The Wireless Microphone Users Interference Protection Act of 2013 has been introduced by Congressman Bobby L. Rush (D-IL-01) and it asks the FCC to protect the existing space designated for wireless microphone users, so that users will not suffer interference during performances. The League has been actively meeting with offices on Capitol Hill to discuss the importance of protecting wireless microphone use, joining with such varied partners as the National Football League and the Southern Baptist Convention, as well as fellow performing arts organizations.
Shutdown ends, Government Reopens
October 17, 2013
Government Reopens for Business
With the looming threat of the U.S. defaulting on its debt obligations, both chambers of Congress passed a Senate proposal to end what has been a 16-day shutdown of the federal government, essentially buying more time to resolve deep divides over spending and policy priorities. The deal reopens the government through January 15 and lifts the debt ceiling through February 7, meanwhile instructing Congress to come to an agreement on long-term FY14 spending by mid-December. All eyes have been on the deal-making process, but thorny budget negotiations are far from over and vast differences remain regarding spending caps and cuts. There is a great deal of advocacy to be done before the end of this year, and the issue areas that will need the most immediate support of orchestra advocates are funding for the National Endowment for the Arts, support for arts education, and the status of charitable giving incentives, as Congress considers revenue and spending priorities. The League represents orchestras on the Hill and will keep you informed of ongoing opportunities to weigh in with your elected officials.
Happy Birthday to Artists from Abroad!
October is Arts and Humanities Month
Arts and Humanities Month is celebrated every October, and in an official proclamation, President Obama declared: “Throughout our history, America has advanced not only because of our people's will or our leaders' vision, but also because of paintings and poems, stories and songs, dramas and dances. These works open our minds and nourish our souls, helping us understand what it means to be human and what it means to be American.” Please feel welcome to share via the League’s Facebook page the ways in which your orchestra is celebrating the capacity of the arts and helping to nurture and inspire citizens of all ages.
Impact: From Showdown to Shutdown
October 1, 2013
In what has felt like an extended game of high-stakes chicken, the Senate and the House of Representatives have failed to fund the federal government, resulting in a long-feared shutdown beginning today – the first since 1996. Congress must break the stalemate as quickly as possible in order to minimize the fall-out. If the shutdown is brief, here’s what to expect:
- National Endowment for the Arts (NEA): For all intent and purpose, the agency will be considered closed, with approximately half a dozen staff approved to hold down the fort. All other employees will be furloughed and most contractors must stop working while a shutdown continues. In most cases, current grantees can continue to expend funds they have already received but should not expect to receive payments during a shutdown. In the very unlikely event that a specific grantee's work must be disrupted, grantees will be notified and given specific guidance by the NEA’s Grants Office. For more information, see the plan published by the NEA.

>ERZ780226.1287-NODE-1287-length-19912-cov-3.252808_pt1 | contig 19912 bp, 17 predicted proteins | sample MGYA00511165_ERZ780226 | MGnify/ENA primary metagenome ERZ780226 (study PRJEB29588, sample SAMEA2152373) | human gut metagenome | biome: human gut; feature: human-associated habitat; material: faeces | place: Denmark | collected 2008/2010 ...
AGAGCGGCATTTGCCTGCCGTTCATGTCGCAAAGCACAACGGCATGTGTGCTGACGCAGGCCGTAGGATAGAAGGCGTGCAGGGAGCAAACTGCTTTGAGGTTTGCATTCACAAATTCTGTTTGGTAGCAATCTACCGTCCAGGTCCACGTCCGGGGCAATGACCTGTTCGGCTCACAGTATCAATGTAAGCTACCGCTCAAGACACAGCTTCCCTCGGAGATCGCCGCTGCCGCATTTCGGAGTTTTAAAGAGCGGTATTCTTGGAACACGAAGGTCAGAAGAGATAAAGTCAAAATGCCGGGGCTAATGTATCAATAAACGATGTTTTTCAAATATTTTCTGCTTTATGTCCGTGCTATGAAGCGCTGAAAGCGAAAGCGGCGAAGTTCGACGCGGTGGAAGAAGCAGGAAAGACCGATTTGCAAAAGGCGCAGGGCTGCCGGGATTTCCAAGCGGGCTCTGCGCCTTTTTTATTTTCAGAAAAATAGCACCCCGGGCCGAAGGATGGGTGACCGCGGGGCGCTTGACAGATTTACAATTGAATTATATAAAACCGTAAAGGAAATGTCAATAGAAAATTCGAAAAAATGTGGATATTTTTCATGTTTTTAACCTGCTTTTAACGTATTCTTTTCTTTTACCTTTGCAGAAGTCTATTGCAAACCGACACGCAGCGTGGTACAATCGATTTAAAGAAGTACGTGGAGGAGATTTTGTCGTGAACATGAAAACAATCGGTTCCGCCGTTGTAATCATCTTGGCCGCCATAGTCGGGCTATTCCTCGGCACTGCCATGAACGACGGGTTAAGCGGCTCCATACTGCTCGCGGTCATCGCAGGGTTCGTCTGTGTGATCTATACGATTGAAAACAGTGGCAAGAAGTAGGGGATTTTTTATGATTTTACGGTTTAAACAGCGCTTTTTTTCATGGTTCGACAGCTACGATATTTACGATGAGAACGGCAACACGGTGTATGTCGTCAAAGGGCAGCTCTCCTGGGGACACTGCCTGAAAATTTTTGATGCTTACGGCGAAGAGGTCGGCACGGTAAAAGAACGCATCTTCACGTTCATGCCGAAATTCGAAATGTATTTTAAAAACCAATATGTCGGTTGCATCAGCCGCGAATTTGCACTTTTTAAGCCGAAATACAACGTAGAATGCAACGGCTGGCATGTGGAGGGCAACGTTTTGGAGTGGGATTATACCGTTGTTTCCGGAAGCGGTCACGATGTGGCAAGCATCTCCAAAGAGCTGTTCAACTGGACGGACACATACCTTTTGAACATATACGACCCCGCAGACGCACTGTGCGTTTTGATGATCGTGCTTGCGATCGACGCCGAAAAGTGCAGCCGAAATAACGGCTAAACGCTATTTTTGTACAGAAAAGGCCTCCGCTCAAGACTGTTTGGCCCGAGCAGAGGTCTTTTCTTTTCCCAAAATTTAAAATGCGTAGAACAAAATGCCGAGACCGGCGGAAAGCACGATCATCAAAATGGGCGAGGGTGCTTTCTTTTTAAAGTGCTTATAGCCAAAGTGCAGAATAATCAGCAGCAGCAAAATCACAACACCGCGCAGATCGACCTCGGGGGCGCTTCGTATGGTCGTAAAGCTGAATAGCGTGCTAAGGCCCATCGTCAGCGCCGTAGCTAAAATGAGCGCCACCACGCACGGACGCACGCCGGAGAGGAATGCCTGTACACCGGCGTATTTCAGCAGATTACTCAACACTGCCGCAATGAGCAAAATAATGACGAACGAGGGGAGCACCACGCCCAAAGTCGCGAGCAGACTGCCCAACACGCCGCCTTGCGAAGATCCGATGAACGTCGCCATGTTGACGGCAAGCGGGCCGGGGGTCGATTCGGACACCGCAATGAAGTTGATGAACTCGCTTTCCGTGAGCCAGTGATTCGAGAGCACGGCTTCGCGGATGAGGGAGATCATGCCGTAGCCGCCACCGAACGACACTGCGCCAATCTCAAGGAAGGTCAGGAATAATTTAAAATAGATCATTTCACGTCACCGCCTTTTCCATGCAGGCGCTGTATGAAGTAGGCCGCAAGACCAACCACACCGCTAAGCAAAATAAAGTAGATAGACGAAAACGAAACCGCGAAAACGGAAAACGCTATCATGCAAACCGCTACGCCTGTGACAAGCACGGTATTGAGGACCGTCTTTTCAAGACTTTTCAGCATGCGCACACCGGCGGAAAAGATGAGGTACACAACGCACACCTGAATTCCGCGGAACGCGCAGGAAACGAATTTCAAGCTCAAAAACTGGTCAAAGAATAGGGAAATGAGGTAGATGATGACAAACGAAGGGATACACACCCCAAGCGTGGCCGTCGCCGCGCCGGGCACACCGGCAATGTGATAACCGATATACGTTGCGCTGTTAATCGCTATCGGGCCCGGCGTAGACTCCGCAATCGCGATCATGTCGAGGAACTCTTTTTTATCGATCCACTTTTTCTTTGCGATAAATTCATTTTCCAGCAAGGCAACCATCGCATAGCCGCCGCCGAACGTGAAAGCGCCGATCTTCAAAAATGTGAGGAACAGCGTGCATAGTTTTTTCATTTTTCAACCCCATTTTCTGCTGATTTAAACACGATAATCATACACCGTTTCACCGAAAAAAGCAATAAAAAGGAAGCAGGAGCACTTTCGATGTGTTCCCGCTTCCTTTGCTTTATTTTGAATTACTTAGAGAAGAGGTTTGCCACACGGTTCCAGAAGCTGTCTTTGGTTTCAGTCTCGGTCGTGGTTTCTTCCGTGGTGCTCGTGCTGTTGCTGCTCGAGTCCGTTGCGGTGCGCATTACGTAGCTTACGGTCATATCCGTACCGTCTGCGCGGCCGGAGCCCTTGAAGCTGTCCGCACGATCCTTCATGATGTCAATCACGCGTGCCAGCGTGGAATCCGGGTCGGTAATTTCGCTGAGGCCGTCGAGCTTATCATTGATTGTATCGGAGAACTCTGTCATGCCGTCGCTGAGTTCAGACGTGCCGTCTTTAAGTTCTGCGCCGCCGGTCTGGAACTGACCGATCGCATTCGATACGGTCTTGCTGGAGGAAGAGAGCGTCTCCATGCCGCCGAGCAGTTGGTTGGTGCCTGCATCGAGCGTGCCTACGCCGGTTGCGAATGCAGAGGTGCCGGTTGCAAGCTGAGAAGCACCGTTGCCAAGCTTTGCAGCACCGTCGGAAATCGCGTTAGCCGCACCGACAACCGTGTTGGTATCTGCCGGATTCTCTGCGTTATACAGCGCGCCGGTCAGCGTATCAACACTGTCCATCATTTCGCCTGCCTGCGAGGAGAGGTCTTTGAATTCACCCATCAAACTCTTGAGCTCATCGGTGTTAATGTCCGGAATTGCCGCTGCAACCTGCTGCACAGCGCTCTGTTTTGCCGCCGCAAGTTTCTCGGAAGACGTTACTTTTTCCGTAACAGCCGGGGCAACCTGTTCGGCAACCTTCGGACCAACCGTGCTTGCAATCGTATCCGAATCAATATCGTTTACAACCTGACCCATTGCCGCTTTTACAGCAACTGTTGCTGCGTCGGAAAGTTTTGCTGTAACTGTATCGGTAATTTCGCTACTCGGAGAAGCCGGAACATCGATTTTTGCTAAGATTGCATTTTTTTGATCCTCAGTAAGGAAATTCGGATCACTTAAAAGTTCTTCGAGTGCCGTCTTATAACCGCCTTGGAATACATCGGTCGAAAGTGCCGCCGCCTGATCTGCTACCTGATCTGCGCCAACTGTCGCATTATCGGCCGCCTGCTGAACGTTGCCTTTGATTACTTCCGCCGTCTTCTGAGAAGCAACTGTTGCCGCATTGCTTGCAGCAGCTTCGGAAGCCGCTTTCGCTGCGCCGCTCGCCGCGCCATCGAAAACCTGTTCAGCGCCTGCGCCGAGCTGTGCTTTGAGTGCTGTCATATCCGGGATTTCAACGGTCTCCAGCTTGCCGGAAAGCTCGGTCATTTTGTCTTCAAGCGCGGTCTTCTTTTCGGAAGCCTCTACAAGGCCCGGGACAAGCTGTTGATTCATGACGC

- Visas for Foreign Guest Artists: If you are in the process of obtaining a visa for a foreign artist, plan for possible delays during the government shutdown. Obtaining a visa is a three part process, starting with approval of a petition by U.S. Citizenship and Immigration Services (USCIS), followed by processing of a visa application by the State Department at a U.S. Embassy or Consulate abroad, and completed by U.S. Customs and Border Protection, on inspection and admission to the U.S.
- USCIS and Petitions: On the plus side, because USCIS is a fee-based agency that, for the most part, does not depend on Congressional appropriations, USCIS has resources to continue processing visa petitions. However, given the strain of the government shutdown on overall infrastructure, delays are a real possibility.
- State Department and Visa Processing: Again, the good news is that consular visa processing, too, is supported by fees, not appropriations. Many consular offices thus will continue conducting interviews and issuing visas, so long as their buildings can remain open. The longer the shutdown persists, the more likely it is that consular services will become unavailable. Visit the web site for a specific consulate to determine whether the location is in operation. One major unknown is the fate of any visa applications that might be delayed by "additional administrative processing," meaning security-related concerns. A number of other U.S. agencies are involved in the clearance process and their ability to continue visa-related clearance operations is unclear.
- Arrival in the U.S.: Customs and Border Protection officials are considered “essential” personnel. Entry to the U.S. for visa holders should not be interrupted.
This is what we know as of today, and we will keep you posted as more information becomes available. The big takeaway when it comes to visas is (as always) – leave as much time as possible for the visa process to be completed. The longer the government shutdown remains in place, the more likely the process is to be delayed and disrupted.
Additional Disruptions Possible
As nonprofit cultural organizations serving local communities and touring domestically and internationally, orchestras interact with a broad array of federal agencies, from the Internal Revenue Service to U.S. Fish & Wildlife.
Please contact League Government Affairs with any additional questions you might have about how the shutdown will impact your orchestra. We will keep you posted as further information becomes available.
Tick-Tock: Fall Countdown on Policy Concerns
September 4, 2013